Our destination was Din Tai Fung ("DTF") at World Square. I went there for the first time with another work colleague a few weeks ago and I really enjoyed it.
We didn't waste any time ordering and the steamers were promptly delivered.
Here's the famous Steamed Pork Dumplings (小籠包, Xiǎo lóng bāo, or "Little Steamer Dumplings" in Chinese).
If you haven't had them before, they are dumplings with mince pork meat and soup filling. According to Wikipedia, "[t]he characteristic soup inside is created by wrapping solid meat gelatin inside the skin alongside the meat filling. Heat from steaming then melts the gelatin into soup."
The dumplings are usually served with ginger slivers and Chinese vinegar. There is a little instruction card teaching first timers how to eat the dumplings. They recommend a 1-3 soy sauce to vinegar mix for the dipping sauce. I have never used soy sauce for these dumplings and I didn't today.
The DTF version is very delicate. The dumpling skin is thin and the meat is very finely minced. The soup is mild and with subtle flavours. I like them both with and without the vinegar. The vinegar gives it a bit more oomph.
It is interesting to compare them to the dumplings from New Shanghai in Chatswood. I took a photo when I was there a few weeks ago.
Sorry for the bad photo - I took it with my 2MP phone camera.
The skin of the New Shanghai dumplings are thicker (see the tips) and the meat are more coarsely minced. The favour is more "concentrated" for want of a better description.
I think the New Shanghai dumplings taste "home made", whereas the DTF dumplings are more refined, more "gourmet". I personally prefer the DTF version a bit better but I am happy to eat either.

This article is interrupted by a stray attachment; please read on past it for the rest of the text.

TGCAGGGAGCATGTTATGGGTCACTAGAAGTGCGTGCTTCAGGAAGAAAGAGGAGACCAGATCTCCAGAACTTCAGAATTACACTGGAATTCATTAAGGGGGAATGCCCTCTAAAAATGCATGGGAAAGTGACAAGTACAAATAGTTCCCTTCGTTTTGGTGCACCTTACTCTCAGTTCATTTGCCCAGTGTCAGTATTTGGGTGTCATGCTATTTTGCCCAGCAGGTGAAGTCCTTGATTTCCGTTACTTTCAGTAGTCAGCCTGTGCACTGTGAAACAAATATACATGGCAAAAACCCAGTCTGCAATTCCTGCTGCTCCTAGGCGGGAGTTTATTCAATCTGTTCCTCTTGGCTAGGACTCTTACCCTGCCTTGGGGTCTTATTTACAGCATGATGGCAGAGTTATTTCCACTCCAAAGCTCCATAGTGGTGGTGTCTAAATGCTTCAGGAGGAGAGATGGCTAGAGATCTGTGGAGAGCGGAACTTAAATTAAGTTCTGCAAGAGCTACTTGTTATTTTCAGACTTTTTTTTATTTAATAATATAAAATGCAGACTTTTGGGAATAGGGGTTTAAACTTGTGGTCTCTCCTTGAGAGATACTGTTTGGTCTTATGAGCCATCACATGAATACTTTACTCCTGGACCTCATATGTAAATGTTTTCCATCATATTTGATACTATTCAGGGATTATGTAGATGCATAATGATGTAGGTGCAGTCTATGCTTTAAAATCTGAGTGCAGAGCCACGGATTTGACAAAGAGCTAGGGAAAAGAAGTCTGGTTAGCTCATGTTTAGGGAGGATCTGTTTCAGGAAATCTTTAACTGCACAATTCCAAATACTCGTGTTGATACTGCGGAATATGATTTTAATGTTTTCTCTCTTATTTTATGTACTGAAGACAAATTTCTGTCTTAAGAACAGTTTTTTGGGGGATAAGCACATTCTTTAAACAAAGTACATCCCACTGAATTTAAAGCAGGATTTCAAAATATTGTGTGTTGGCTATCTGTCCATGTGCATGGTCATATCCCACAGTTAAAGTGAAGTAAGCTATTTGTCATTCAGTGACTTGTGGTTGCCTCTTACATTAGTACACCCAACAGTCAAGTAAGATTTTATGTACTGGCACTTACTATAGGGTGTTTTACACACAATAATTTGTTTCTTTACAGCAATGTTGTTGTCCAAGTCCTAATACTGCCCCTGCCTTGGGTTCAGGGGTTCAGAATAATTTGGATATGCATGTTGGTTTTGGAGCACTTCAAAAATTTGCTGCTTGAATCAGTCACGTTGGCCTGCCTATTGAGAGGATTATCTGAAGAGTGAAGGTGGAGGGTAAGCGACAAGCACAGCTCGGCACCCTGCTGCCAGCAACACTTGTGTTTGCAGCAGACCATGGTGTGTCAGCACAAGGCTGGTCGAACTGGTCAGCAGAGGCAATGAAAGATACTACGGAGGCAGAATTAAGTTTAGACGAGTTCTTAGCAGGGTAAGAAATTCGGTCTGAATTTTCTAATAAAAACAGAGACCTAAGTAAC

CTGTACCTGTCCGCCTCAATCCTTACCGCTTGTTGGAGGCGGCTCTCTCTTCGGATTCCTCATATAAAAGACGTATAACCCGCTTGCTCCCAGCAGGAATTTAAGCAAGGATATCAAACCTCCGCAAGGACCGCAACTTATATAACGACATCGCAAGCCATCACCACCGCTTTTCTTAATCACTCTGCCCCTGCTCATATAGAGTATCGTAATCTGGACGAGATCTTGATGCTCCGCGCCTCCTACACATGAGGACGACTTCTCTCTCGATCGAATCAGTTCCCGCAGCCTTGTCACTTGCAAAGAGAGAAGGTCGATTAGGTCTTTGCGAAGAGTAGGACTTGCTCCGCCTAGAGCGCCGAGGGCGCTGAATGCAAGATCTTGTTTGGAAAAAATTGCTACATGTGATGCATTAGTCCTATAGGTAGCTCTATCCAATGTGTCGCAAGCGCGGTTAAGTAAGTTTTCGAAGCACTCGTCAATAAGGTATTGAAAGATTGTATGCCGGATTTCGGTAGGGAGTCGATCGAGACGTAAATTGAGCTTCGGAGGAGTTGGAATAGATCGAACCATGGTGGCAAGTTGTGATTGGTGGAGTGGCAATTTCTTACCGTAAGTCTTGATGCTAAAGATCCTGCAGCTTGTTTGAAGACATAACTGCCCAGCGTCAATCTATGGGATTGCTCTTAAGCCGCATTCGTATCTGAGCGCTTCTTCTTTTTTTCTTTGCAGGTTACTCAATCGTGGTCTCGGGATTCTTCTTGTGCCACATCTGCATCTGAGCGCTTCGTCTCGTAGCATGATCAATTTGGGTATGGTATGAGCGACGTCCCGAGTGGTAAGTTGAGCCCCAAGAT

Now onto other dumplings.
These are Pork and Vegetable Dumplings. When I took the first bite I thought they gave us the wrong dumplings, because I couldn't taste the pork! Another bite revealed small pieces of minced pork. I wasn't complaining though as I had the Vegetarian Dumplings last time and I loved it. Again all the ingredients were finely minced and it tasted like ... spring. Does it make any sense?
Next up was noodles with Prawn and Pork Dumplings in Spicy Soup (the Chinese name translates to "Red Oil Fried Hand". Why "hand"?)
Yes, the soup tastes as spicy as it looks. The noodles are different from typical Chinese egg noodles, with a much smoother texture. They are more akin to ramen in my opinion. The soup is so strong I couldn't taste the fillings though.
With our tongues burning we wanted another dish to cool us down, so we ordered the prawn and pork dumplings again, the steamed variety this time around.
The dumplings is in the same vein as the others but the small pieces of prawn gives them more bite. And I love prawns so these get a bit tick from me.
Before my first visit a few weeks ago, I had a picture of a big hall similar to a yum cha place in my mind. Instead, the decor is very chic.
I really like the feature wall with different sized bamboo steamers.
I had a coat, an umbrella and a handbag and I was worried that I had nowhere to put them. No need to worry though, as they provide a fold up bag to hold my belongings. They also have coat covers to put over chairs. What handy ideas!
The bill came to $40 for 2 people which is a bit more than what I usually spend for a work lunch but it was totally worth it. I want to come back to try some of the other dishes. The drunken chicken looks promising!
Din Tai Fung
World Square Shopping Centre(02) 9264 6010
Level 1, Shop 11.04, 644 George St
Level 1, Shop 11.04, 644 George St